5 reasons A-Level English (9093) is my favourite course

I’ve been teaching A-Level English Language (CIE edition) for three years and it is definitely my subject of choice. Certainly, I have a bit of bias: the content overlaps nicely with my degree and includes exactly the aspects of linguistics I was most curious about. Also, I should be clear that this whole text is related to the A2 course only. Apart from that, there are a few more reasons why I wholeheartedly recommend this course to pretty much everyone.

1. Welcome to real life

In my first class of the course, I start with the explanation that everything my students have been doing up till now in English classes is wonderful and will (to an extent) help us. Yet, now we are going to look at the language in the way we use it on a daily basis. Spoken language is very different from its written counterpart and both have quite a peculiar resemblance to the language online.

All of that means that now the students are invited to find the examples in their life or on their screens, the questions hopefully come from their life experiences and are driven by curiosity. The course teaches us to notice the details of language usage we do not question, casually overlook and take for granted altogether.

2. Perfect combination with many subjects

The A2 course comprises four general topics and they all overlap with some other subjects:

  • Language Change – the obvious combination is history. Because of the internet’s influence, once in a while knowing something about computers and IT helps. The same applies when we practice using n-grams and look at corpus data. It is not really statistics, but the closest we ever get to work with a database.
  • Child Language Acquisition. Yes, it is not in the book, but I start with quite a detailed introduction of how our brain processes language and what happens there as far as neuroscience is involved. With the acquired knowledge we proceed with the prescribed stages of acquisition. I usually have someone who takes biology but there are also many who don’t and I am yet to meet a student who would complain about that extra stop on the way.
  • English in the world. Again a bit of history but now also we can look at such areas of knowledge as business and economics, equality and human right, religion and culture, you name it…
  • Language and the self is a perfect extension of the psychology course. Or a bit of introduction to psychology for those who don’t take it as their A-Level subject.

From that, you can see how the course can go hand in hand with a variety of subjects both for the students who take social sciences, natural sciences or want something different from their physics course (which actually comes in handy when we talk about phonetics).

3. Theories which make sense

The striking difference between FLE, or whatever English classes were offered earlier, and A-Level English is that it is not about skills only anymore. Actually, it turns into quite a content-heavy course and there is never enough time to go over everything in detail.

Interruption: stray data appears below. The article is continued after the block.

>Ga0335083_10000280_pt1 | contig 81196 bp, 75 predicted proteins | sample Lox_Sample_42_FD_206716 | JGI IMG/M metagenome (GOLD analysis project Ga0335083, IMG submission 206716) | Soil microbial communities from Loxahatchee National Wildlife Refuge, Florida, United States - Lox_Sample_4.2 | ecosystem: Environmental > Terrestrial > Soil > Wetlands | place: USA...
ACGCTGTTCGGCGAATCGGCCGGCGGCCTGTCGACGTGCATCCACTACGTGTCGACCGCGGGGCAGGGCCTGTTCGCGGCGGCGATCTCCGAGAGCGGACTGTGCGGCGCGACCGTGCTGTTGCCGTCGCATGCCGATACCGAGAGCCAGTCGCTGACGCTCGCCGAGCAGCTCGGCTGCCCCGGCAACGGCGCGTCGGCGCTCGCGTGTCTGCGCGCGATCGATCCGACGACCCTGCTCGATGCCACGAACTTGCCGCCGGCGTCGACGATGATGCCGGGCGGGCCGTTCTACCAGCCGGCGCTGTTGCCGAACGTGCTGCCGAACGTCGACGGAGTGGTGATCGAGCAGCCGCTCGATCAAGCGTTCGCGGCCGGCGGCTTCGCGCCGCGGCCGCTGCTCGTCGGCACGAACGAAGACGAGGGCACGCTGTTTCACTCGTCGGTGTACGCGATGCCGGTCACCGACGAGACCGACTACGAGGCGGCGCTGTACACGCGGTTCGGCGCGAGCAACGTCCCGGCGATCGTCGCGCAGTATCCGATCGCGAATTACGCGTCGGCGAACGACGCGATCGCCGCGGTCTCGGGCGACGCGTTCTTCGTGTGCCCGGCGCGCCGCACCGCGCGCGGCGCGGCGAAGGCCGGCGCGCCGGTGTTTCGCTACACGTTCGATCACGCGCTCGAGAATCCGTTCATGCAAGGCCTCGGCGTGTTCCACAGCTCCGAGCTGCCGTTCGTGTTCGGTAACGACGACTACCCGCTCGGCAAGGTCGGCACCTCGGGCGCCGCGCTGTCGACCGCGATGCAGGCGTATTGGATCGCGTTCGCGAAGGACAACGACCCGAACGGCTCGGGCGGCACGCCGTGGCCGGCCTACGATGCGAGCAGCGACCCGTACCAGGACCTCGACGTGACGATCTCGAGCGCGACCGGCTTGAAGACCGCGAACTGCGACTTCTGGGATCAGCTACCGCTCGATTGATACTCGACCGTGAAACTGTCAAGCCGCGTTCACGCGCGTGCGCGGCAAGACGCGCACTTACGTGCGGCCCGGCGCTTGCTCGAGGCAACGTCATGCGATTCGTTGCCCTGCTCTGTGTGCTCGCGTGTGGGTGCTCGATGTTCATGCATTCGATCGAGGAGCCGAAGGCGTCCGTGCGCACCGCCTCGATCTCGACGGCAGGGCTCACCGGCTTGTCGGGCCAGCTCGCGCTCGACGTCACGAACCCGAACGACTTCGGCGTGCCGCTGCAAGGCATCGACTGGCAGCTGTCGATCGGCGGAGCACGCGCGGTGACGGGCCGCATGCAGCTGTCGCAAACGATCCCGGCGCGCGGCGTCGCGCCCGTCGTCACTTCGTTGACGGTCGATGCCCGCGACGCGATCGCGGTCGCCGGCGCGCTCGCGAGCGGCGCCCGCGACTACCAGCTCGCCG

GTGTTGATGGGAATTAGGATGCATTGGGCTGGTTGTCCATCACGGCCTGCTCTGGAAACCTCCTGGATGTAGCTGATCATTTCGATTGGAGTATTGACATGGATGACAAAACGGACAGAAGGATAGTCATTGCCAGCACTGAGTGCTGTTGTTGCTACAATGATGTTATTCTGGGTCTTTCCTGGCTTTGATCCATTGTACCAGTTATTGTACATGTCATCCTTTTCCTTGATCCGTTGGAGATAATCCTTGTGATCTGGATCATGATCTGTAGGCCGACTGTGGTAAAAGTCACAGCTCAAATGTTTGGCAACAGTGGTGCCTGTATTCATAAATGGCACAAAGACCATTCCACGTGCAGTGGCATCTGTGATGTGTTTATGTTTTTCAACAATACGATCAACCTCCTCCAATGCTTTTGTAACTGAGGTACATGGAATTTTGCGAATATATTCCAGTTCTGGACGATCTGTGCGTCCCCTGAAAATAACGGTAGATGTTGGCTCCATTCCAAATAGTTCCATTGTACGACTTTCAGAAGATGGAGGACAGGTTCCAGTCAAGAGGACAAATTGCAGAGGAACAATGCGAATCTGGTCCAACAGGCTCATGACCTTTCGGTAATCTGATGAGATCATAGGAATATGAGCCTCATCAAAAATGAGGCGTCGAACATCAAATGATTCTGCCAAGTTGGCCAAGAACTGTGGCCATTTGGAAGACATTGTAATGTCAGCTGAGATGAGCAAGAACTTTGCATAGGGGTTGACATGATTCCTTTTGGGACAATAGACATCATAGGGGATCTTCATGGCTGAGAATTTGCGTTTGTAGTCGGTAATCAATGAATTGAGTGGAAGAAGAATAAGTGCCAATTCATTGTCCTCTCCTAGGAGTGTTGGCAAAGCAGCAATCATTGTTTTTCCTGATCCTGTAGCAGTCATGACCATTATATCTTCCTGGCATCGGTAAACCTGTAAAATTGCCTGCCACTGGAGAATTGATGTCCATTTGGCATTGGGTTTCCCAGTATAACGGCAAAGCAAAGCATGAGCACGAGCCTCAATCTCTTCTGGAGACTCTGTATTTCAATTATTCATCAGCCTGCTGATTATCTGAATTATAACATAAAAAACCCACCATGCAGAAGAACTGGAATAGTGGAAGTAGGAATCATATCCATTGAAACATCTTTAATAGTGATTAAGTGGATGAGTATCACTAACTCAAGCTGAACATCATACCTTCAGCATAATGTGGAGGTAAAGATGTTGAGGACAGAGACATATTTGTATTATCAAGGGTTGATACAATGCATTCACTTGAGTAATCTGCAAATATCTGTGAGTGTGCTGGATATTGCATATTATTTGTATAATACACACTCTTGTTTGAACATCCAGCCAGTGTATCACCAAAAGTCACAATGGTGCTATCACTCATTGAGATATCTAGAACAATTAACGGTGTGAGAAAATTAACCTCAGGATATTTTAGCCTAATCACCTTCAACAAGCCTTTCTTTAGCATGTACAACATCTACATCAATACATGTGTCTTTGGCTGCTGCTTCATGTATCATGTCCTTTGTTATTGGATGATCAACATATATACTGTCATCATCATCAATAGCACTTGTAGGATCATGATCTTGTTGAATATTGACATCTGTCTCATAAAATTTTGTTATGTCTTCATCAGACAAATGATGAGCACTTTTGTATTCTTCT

Together with key terms and linguistic concepts, the students meet looots of theories as they make their way through the topics. Language and the self is a particularly rich one, but fear not! Unlike theories in other subjects when you do not always can even see what is coming or what is explained till you actually fully understand the theory, in Language you usually already know the content. The task is to label the real-life (my reason 1 above) observations with the right name and shape it into something academic with the right terms. Still, you can write every theory in one sentence and get it right.

4. Building blocks of the course

This point is extra nice from a teacher’s perspective. Once you’ve taught the course from beginning to end, you can start re-shaping it. Personally, I am not a big fan to start with the Language Change. I tried but it did not work. So, instead, I have created my own path where I start with the features of spoken language and language systems because this understanding helps a lot down the road. Next, I spend a very long stretch of time on Language and the self as it builds a solid ground for other topics. After that Child Language acquisition, followed by English in the world and, finally, Language change. The later topic and related theories make perfect sense after all other components of the course are covered. Certainly, there is no best or worse way to teach the course but this works for me perfectly well.

5. Predictability of responses in exams

We may have as much fun and heated discussions as we want, but there are also past papers and exam requirements. While they may look abstract and unclear at first, once you get the structure and a tight grasp of basic theory for each topic, you are pretty much ready.

Each topic has a very specific focus and expectations which are evenly spread through the syllabus, mark schemes and examiner’ reports. Once they all are collected and the approach to the provided text is there, it is the question of practice and time management. I teach my students one or two common approaches to each topic and they generally do well in their exams due to those simple strategies.

This article is the introduction to upcoming posts about the A Level English Language (9093) course.